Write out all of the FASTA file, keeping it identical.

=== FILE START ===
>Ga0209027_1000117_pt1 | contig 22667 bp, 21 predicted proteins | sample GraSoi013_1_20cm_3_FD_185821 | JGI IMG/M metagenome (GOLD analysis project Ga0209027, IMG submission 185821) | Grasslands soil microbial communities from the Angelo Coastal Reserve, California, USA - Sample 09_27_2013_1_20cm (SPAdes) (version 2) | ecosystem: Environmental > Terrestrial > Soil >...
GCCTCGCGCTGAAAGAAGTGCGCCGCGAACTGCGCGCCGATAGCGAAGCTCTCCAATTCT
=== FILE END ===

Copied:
>Ga0209027_1000117_pt1 | contig 22667 bp, 21 predicted proteins | sample GraSoi013_1_20cm_3_FD_185821 | JGI IMG/M metagenome (GOLD analysis project Ga0209027, IMG submission 185821) | Grasslands soil microbial communities from the Angelo Coastal Reserve, California, USA - Sample 09_27_2013_1_20cm (SPAdes) (version 2) | ecosystem: Environmental > Terrestrial > Soil >...
GCCTCGCGCTGAAAGAAGTGCGCCGCGAACTGCGCGCCGATAGCGAAGCTCTCCAATTCT